Healthcare bankruptcies present unique challenges in addition to financial restructuring. An immediate concern that must be addressed in these cases is the ability of the debtor to provide, and continue to provide, adequate services to existing and future patients. Having been involved in numerous healthcare matters filed under both Chapter 7 and Chapter 11, I know first-hand how important this issue is. Debtors are generally required to employ, at their cost, a specialized professional, i.e., an ombudsman, who will monitor the quality of patient care being provided during the case. This blog dives into the role that ombudsman play in healthcare bankruptcies.
When Is the Ombudsman Issue Addressed?
When a health care business files for bankruptcy, the appointment of an ombudsman to monitor the quality of patient care and represent the interests of the patients is required unless the bankruptcy court finds that an ombudsman “is not necessary for the protection of patients under the specific facts of the case.” Bankruptcy Code §333(a)(1). The ombudsman issue is addressed very early in healthcare bankruptcies, usually no later than after the initial creditor’s meeting is held and the acting U.S. Trustee and other interested parties have had the opportunity to question the debtor as to the state of its operations. Most health care debtors will assert that an ombudsman is not necessary to ensure the quality of care and will file motions in this regard. In instances where problems have been identified, interested parties will object and request a hearing on the issue. In any event, the debtor will carry the burden of establishing that mandatory appointment is not necessary.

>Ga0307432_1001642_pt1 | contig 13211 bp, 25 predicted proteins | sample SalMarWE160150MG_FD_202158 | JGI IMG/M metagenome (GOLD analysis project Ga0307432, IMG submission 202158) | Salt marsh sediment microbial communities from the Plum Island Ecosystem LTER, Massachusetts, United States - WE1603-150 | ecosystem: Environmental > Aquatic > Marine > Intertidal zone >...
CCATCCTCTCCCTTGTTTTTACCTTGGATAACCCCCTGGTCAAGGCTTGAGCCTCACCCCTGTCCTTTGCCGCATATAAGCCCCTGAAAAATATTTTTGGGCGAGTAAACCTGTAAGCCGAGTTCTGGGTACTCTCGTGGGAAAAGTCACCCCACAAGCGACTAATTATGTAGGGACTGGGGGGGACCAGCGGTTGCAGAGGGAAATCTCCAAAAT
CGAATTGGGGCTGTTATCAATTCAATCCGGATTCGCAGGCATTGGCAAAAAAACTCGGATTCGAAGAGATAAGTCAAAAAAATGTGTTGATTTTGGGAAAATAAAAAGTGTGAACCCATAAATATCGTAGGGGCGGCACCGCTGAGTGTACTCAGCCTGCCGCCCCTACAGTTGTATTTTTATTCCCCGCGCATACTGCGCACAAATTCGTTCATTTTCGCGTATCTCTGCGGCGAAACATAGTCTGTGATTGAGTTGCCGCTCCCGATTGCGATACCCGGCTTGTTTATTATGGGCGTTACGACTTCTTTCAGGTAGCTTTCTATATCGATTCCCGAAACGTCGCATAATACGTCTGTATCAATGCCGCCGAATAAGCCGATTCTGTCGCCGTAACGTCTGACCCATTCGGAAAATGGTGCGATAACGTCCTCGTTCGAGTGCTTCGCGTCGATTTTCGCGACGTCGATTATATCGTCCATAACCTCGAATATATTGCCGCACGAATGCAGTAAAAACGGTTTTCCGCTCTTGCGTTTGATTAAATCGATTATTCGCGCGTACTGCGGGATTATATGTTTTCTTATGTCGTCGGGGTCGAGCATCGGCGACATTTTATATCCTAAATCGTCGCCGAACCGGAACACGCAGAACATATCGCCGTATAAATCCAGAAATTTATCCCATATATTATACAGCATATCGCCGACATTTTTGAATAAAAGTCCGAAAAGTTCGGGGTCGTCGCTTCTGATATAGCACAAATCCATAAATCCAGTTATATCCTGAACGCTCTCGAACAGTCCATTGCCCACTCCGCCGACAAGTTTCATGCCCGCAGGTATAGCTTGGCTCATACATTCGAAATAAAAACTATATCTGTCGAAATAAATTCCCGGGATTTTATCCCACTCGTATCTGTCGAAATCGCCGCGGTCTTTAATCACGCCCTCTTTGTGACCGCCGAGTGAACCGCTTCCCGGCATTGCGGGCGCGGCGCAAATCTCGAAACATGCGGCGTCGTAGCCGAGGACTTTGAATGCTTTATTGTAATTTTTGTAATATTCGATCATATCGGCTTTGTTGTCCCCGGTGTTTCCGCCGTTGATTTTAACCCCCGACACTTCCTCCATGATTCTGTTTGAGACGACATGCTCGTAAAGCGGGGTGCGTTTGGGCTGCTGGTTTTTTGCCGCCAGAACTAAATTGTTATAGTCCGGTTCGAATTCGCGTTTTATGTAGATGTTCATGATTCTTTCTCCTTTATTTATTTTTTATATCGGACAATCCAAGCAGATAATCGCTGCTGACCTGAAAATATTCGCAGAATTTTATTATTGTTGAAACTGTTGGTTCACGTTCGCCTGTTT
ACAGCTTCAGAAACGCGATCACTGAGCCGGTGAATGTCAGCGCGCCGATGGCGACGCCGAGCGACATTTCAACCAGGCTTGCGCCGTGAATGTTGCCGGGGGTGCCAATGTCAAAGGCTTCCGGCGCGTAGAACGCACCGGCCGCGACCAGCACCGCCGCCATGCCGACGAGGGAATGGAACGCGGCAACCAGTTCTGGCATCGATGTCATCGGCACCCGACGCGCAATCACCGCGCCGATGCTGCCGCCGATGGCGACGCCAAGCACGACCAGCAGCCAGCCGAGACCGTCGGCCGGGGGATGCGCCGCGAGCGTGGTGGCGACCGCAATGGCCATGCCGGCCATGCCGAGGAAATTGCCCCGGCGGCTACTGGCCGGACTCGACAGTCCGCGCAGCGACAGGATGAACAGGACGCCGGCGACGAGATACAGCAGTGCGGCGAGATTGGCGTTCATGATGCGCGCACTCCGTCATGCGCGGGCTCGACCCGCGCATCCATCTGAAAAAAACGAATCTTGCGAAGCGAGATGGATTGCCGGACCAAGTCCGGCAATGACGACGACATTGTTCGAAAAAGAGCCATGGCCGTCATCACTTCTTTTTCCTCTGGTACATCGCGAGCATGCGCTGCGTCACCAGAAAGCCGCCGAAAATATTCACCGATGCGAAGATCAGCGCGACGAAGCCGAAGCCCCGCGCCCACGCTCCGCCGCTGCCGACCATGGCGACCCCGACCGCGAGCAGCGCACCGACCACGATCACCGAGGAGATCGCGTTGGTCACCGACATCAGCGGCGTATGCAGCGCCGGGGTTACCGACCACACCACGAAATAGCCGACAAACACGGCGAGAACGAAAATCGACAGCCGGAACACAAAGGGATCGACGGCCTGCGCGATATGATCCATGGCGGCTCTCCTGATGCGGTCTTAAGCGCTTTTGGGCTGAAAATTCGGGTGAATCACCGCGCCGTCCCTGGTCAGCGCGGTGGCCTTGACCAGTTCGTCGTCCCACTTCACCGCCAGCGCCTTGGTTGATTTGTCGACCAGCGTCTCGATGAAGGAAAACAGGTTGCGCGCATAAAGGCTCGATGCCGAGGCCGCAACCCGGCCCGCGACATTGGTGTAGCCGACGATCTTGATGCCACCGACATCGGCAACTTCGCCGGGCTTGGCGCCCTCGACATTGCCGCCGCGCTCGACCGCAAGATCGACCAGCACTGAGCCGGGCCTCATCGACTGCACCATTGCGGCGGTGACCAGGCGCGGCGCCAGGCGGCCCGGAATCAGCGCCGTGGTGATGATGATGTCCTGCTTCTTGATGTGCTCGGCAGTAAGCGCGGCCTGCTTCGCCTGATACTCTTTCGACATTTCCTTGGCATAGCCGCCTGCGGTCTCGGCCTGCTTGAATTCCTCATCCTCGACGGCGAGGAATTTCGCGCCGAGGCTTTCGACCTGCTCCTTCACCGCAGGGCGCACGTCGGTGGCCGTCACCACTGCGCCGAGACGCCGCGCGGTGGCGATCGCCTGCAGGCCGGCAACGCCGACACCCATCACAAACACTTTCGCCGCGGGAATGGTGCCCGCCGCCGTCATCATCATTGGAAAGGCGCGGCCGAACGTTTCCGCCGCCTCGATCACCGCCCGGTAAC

How Is an Ombudsman Chosen?
Neither the Bankruptcy Code nor the Bankruptcy Rules provide a guide for a bankruptcy court’s analysis of whether an ombudsman is needed. In Texas, bankruptcy courts examine the operation of the healthcare business using the following factors:
- the cause of the bankruptcy;
- the presence and role of licensing or supervising entities;
- debtor’s past history of patient care;
- the ability of the patients to protect their rights;
- the level of dependency of the patients on the facility;
- the likelihood of tension between the interest of the patients and the debtor;
- the potential injury to the patients if the debtor drastically reduced its level of patient care;
- the presence and sufficiency of internal safeguards to ensure appropriate level of care;
- the impact of the cost of an ombudsman on the likelihood of a successful reorganization;
- the debtor’s facility’s patient care quality;
- the debtor’s ability to maintain high-quality patient care;
- whether the debtor’s facility already has an internal ombudsman program in operation; and
- whether the debtor’s facility is adequately monitored by federal, state, local or professional association programs, rendering an ombudsman appointment redundant.
Duties and Obligations of an Ombudsman
Once appointed, the ombudsman becomes responsible for monitoring the quality of patient care and representing the interests of patients. The ombudsman may interview patients, physicians and other health care providers. He/she may also review patient records, subject to obtaining specific court authorization to do so (such information must remain confidential and the ombudsman has a duty to keep all information private). The ombudsman formally reports his/her findings to the bankruptcy court every 60 days. If the ombudsman finds that the quality of patient care is declining or inadequate at any point, he/she must immediately report so to the court, in writing. The court will then require the debtor to address and cure all concerns or face potential shut-down.